March 18, 2019
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What Mainers really think of ranked-choice voting

Robert F. Bukaty | AP
Robert F. Bukaty | AP
Ballots are prepared to be tabulated for Maine's 2nd Congressional District election in Augusta, Nov. 12, 2018.

Ranked-choice voting in Maine has not been without controversy. As there are currently nine bills with titles that propose an amendment to the state Constitution to allow for the expansion of ranked-choice voting, we can anticipate more “controversy.” Arguments made by both proponents and opponents to ranked-choice voting have been aired many times before. At this point, what seems most important to me, as legislators begin to debate a potential constitutional amendment, is not whether they should pursue such an amendment, but rather, whether Mainers support an expansion of ranked-choice voting.

This question is more complex than one might expect, largely because elites from both parties have done a great job framing ranked-choice voting through partisan lenses. Both parties have delivered critical cues to their base helping to guide voters in deciding whether ranked-choice voting is “good” or “bad.” So, when Maine’s voters are asked, as they were in a BDN/FairVote/Colby College exit poll in November, whether they want to expand ranked-choice voting to more of Maine’s elections, the results revealed that a majority of Democrats support this (around 80 percent) and a majority of Republicans want to get rid of ranked-choice voting completely (about 70 percent). These results are not surprising given the partisan rhetoric surrounding ranked-choice voting.

However, because ranked-choice voting has become a partisan issue, simply asking Maine’s voters whether they want to expand it seems to be missing the point. When we ask voters this question, their responses are simply echoes of the preferences of the two major parties. Instead, we should be asking Mainers what their preferences are toward the rule that ranked-choice voting implements, as in the “majority-rule.” Ranked-choice voting requires that the winning candidate receive a majority of the vote. Elections without ranked-choice voting require that the winning candidate simply receive the most votes, even if “the most” is not a majority of the votes counted. If we want to disentangle partisan framing of ranked-choice voting and get to the heart of the matter, we need to ask the voters their view of the majority requirement. Do Mainers want to require the winning candidate to receive at least 50 percent of the votes?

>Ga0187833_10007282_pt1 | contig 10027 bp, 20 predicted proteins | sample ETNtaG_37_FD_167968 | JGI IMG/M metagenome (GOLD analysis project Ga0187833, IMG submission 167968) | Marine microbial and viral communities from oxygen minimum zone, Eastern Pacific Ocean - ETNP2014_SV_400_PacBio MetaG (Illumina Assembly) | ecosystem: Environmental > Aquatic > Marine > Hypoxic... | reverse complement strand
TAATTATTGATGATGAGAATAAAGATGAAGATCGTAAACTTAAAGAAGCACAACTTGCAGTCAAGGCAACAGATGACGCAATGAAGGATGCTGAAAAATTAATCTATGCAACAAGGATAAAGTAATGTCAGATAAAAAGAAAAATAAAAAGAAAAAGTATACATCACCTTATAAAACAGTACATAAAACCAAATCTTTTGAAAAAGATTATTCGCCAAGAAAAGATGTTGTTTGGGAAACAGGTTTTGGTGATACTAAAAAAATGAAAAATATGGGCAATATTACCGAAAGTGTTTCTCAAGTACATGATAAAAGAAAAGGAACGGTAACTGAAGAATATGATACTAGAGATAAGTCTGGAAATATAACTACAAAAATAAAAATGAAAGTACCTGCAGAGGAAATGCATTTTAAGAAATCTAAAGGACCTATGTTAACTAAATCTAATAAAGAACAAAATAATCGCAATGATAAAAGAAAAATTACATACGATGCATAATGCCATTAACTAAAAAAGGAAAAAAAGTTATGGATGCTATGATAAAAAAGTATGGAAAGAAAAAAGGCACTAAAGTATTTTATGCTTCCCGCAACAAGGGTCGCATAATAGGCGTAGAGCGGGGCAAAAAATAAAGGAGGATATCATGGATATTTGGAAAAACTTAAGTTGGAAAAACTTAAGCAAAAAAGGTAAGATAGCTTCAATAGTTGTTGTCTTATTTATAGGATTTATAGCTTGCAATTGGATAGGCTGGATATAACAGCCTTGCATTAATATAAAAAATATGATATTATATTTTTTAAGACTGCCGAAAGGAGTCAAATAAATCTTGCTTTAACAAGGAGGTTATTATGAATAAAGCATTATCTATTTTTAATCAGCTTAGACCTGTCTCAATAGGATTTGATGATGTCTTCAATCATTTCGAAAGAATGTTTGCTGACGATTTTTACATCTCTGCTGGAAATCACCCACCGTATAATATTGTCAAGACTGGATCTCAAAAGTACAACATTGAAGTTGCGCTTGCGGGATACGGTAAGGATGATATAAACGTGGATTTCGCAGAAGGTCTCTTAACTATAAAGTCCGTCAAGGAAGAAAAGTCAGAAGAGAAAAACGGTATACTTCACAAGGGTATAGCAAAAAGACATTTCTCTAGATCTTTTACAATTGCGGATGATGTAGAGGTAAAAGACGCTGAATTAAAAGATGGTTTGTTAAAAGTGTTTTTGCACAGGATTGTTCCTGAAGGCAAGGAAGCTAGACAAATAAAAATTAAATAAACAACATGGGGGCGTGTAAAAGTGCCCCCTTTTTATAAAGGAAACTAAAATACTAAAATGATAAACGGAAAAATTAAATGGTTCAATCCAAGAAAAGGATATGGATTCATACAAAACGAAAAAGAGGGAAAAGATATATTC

With this question, we get closer to Mainers’ true preferences on a possible constitutional amendment. So, with this question, we can unpack what Mainers’ true preferences for ranked-choice voting are without the partisan lens.

In the same exit poll, voters were asked the following question: “The vote counting system used to pick Maine’s governor requires that a candidate win the most votes. Ranked-choice voting requires that a candidate win a majority (50 percent of the votes plus one). How important is it to you that a candidate wins a majority?” The results show that regardless of party identification, Mainers support the majority-rule. Seventy-three percent of Democrats said requiring the majority-rule was “very important,” and 52 percent of both independents and Republicans agreed. When we include respondents who said that requiring a majority-rule was “somewhat important,” the level of support for the rule amongst Democrats, independents and Republicans rises to 93 percent, 81 percent and 72 percent, respectively. These results reveal that a clear majority of Maine’s voters, regardless of party, support fundamentally what ranked-choice voting does — implements a majority requirement system.

As Maine’s Legislature gears up for what will inevitably be a partisan fight over a constitutional amendment on ranked-choice voting, it is important to keep an eye on what’s important: What do Maine’s voters want. I find that Mainers overwhelmingly support the majority requirement, which fundamentally is what a constitutional amendment would establish.

Carrie LeVan is the Montgoris Family Assistant Professor of Government at Colby College in Waterville. This column reflects her views and expertise and does not speak on behalf of the college. She is a member of the Maine chapter of the national Scholars Strategy Network, which brings together scholars across the country to address public challenges and their policy implications. Members’ columns appear in the BDN every other week.

 



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